COVID-19 vaccine making child care safer and easier

COVID-19 Vaccine

KNOX CO. Tenn, (WATE) — Monday, February 22 was the first day most counties expanded COVID-19 vaccine eligibility to adults age 65 and older as well as teachers.

This includes those who work at child care facilities and preschools.

Parents of younger kids and local child care centers are sharing what this means for them and the children they take care of.

Karrie Smith is a mom of three: “Ethan he’s 15, Eli is 7, and then Ian is 2.”

Her two older kids are in private school and are dealing with the ever-changing schedule of being in the physical classroom one day and a virtual classroom the next.

Karrie Smith and her two-year-old Ian

“If a teacher’s out then it changes the whole dynamic for the days,” said Smith.

“My two-year-old, I stay home with him. We do go to TSD, Tennessee School of the Deaf, for classes for him,” she added.

Soon, Smith will have to decide if Ian will be learning in the classroom.

“We will be eligible to go to child care in one year when he’s three-years-old,” Smith said.

The owner of Crestview Childcare, Melissa Wright, said due to the pandemic, she’s been struggling to provide a steady income for her family.

“It’s caused me to have to turn people down and say, you know I can’t be accessible to you because I don’t know if I’m going to be needing to be one on one with my kids as far as virtual school.”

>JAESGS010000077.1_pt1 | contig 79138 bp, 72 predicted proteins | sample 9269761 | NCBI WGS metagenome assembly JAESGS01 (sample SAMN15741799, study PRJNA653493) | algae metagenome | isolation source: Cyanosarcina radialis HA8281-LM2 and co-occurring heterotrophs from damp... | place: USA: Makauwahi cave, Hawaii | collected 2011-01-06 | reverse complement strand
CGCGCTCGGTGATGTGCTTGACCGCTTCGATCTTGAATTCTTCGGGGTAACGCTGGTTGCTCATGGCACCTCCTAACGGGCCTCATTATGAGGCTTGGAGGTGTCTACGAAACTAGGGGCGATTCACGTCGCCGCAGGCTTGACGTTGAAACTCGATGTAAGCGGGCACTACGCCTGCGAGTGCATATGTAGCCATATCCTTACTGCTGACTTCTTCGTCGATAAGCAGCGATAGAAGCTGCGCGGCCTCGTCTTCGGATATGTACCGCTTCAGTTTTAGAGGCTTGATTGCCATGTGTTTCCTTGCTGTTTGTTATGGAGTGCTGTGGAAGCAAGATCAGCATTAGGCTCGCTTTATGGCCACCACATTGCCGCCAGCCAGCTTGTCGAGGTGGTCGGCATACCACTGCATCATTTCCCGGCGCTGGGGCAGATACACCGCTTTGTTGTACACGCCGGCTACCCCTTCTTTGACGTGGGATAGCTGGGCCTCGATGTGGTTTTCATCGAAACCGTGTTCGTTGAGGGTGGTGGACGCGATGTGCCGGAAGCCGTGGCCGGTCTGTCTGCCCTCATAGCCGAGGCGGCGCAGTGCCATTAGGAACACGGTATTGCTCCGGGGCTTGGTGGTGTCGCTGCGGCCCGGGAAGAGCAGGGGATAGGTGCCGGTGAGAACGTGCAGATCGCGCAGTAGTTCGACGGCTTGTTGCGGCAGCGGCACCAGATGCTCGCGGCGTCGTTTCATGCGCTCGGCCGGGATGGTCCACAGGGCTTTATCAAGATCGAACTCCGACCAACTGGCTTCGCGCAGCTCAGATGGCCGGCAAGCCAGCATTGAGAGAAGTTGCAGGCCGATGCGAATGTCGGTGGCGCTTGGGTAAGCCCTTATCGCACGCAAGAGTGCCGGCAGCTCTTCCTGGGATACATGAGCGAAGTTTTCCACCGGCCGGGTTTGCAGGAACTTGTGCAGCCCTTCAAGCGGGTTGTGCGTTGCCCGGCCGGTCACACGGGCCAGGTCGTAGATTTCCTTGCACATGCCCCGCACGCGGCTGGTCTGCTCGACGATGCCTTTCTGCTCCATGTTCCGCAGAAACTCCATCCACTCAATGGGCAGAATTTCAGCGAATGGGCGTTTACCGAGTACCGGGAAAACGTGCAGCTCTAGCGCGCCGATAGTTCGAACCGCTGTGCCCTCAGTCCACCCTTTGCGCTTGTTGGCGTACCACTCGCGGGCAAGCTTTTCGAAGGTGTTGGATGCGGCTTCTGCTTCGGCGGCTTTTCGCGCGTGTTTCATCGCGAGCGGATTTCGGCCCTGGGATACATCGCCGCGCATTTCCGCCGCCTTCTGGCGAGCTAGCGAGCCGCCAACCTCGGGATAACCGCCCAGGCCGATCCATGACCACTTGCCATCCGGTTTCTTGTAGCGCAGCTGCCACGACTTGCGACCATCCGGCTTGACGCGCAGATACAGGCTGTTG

Wright runs an in-home daycare and is use to taking care of four children, but because of the pandemic, she can only take care of two.

Now that she’s eligible for the Covid-19 vaccine, Write said she could better provide services without worrying about being exposed: “I think I would feel more comfortable as a home business provider if I got the vaccine because I don’t want to expose my loved ones unnecessarily.”

It’s an extra measure of safety against Covid-19 that would make Karrie Smith feel better about sending her son to child care.

“I’m hoping that as more people are vaccinated there will be fewer and fewer cases,” Smith explained. “I feel like anything we can do to get back to the closer to a normal life is a good thing.”

Not every county in the state has moved on to the next phase of the vaccination plan.

County phases depend on vaccine availability.

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